Last year, I posted information on my website explaining how Jan van Eyck’s Arnolfini Portrait relates to the linen burial cloth known as the Turin Shroud, and two illustrations depicting the deposition and resurrection of Jesus that appear in the Pray Codex, a Hungarian manuscript produced between 1192 and 1195.
In the section Ligatures and Letters, I pointed to two blood flows on the forehead of the figure on the Shroud, one above the right eye, usually described as a reversed number three or the Greek epsilon (e); the other on the left temple shaped as the Greek lamda (l) (λ). Van Eyck, noted for his word play and the visual puns in his paintings, would not have unnoticed the connection between these two letters and its significance to the claim that the Shroud is the burial cloth of Jesus. Brought together as a typographical ligature, the letters become EL the biblical word meaning GOD. I pointed out that this ligature also appeared in the Pray Codex but at the time didn’t pick up on how Van Eyck had embedded the ligature in the Arnolfini Portrait. Now I can reveal this.
The lamda is the pair of pattens pointing to the edge of the left frame; the epsilon is the white edging of the woman’s green gown (but not the white hem part on the floor –that’s another story!). Brought together they form the word LE – Spanish for ‘the’ and a pointer to the woman in the painting, Isabella of Portugal. However, Van Eyck invites the viewer to take one step further and use the mirror placed prominently on the back wall of the room to reflect the scene. Now the letters form the word EL as seen on the Shroud.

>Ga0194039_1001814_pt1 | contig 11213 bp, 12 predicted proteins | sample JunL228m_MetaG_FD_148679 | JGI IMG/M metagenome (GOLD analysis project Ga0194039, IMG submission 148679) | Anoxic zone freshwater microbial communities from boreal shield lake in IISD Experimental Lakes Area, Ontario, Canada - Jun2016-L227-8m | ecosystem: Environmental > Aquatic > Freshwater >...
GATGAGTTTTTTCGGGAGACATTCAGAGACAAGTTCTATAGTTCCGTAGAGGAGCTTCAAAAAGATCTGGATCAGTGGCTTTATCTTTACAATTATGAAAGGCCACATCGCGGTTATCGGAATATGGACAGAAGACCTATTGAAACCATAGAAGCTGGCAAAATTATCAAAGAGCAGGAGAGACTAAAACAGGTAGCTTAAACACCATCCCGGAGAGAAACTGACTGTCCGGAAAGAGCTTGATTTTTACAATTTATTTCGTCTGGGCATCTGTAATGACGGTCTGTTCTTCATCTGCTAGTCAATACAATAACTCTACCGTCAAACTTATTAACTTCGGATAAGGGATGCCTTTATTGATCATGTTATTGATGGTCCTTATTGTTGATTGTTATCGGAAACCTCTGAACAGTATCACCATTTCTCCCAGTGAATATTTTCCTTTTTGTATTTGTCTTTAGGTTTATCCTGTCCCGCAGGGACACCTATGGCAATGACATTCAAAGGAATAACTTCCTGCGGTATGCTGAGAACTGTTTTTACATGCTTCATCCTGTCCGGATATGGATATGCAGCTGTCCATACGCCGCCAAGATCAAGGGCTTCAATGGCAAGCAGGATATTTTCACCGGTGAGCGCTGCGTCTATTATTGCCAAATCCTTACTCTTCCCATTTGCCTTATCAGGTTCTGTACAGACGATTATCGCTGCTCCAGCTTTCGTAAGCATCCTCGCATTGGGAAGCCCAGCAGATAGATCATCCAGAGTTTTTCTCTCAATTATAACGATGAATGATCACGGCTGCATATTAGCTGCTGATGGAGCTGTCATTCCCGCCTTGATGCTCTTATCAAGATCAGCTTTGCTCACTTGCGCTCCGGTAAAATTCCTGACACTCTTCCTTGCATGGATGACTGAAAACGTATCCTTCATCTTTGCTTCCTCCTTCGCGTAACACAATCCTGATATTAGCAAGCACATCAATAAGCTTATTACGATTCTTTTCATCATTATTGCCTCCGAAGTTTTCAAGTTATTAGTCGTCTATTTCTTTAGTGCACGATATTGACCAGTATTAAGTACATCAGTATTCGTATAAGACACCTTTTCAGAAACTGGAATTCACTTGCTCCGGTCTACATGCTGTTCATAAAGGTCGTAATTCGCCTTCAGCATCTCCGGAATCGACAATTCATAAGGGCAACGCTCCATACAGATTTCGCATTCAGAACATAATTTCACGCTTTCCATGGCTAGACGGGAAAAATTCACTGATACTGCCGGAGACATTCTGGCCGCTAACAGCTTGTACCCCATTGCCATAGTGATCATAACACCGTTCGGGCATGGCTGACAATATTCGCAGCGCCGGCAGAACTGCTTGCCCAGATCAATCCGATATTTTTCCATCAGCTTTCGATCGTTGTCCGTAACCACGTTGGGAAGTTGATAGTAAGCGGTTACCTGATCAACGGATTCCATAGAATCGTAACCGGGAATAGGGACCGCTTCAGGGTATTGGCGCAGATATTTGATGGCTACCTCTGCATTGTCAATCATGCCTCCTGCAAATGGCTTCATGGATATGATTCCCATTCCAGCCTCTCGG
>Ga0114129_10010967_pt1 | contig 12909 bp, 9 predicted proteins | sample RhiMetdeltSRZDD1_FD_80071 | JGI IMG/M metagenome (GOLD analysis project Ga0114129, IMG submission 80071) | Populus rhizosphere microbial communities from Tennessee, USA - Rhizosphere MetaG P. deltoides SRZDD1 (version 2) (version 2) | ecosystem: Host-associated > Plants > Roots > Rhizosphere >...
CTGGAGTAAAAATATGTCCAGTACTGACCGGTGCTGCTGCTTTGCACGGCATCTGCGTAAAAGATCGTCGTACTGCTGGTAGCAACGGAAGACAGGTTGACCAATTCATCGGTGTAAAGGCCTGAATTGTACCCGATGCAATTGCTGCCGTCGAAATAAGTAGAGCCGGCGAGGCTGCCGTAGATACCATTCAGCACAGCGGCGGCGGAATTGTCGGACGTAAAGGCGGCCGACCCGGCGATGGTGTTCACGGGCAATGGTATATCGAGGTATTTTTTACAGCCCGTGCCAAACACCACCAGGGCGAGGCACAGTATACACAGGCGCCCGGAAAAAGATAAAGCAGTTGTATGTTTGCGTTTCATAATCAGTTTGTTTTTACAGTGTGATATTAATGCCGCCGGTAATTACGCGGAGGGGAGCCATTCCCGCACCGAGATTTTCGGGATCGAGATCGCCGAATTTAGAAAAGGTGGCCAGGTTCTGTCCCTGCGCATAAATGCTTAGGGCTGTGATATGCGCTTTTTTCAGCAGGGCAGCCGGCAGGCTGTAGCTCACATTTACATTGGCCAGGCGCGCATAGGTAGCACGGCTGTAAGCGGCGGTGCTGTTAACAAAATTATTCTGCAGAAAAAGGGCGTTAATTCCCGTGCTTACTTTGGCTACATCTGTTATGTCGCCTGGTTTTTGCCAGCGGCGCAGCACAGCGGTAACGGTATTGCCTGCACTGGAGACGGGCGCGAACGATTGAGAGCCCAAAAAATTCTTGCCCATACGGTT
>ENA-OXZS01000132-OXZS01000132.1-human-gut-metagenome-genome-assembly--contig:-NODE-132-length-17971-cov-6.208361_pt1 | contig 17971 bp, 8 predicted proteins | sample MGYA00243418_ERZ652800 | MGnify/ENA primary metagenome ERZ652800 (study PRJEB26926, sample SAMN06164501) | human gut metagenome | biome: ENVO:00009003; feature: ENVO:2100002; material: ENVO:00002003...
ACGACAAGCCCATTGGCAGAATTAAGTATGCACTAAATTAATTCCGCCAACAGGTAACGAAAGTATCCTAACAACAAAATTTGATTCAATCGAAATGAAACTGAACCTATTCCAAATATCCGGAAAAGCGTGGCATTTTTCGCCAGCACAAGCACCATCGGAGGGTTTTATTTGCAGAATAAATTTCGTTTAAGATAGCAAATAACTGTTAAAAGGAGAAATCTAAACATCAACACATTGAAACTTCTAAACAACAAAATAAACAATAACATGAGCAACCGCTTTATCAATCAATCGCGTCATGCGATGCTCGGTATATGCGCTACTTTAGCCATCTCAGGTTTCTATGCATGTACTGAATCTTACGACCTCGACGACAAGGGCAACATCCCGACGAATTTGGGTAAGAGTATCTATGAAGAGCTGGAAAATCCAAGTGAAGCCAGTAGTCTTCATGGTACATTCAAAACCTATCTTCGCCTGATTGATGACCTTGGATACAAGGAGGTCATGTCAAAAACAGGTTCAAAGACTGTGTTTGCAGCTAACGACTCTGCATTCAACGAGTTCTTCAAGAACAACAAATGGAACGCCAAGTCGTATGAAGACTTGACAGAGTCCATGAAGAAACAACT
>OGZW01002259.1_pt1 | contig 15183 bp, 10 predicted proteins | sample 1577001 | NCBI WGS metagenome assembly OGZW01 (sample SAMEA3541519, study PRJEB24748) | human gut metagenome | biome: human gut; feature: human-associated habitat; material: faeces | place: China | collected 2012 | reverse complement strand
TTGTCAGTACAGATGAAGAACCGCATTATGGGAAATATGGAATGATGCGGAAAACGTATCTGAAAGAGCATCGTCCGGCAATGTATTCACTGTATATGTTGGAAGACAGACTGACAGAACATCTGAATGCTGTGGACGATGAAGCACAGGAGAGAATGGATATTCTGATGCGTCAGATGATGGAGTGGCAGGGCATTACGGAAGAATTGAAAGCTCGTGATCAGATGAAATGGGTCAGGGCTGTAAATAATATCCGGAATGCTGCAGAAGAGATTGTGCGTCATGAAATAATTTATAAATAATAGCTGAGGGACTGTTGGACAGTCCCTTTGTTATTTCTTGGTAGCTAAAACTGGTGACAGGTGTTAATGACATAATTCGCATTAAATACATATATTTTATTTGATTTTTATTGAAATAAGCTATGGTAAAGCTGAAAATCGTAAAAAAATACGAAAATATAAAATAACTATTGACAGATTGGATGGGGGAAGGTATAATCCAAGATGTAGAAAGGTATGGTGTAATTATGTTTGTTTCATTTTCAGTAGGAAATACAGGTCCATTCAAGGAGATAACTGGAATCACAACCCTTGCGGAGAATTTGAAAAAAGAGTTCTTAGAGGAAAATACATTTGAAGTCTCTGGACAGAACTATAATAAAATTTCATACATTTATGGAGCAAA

And if we are still not sure, then Van Eyck provides a further link to the Shroud. See how the patten shoes or clogs in the bottom corner of the painting conform to the shape of a ‘shrouded’ body, as if wooden dolls or even idols, the straps and buckle representing folded arms and pierced hands. A closer inspection of the clog’s heel nearest the corner of the frame reveals an image representing the face of Jesus. It is a biblical reference pointing to the verse found in the Book of Genesis (3 :15) where Yahweh tells the serpent that the woman’s offspring (Jesus) would crush its head and the serpent would strike (bruise) the offspring’s heel, a prophecy foretelling the death and resurrection of Jesus.
Notice also the dog – an early breed of the Smouje – is also brought to heel. Art historians generally view the dog as a symbol of faithfulness and obedience.
I sense the Shroud’s EL feature had a big impact on Jan can Eyck because he refers to this in some of his other paintings. More on this in a future post.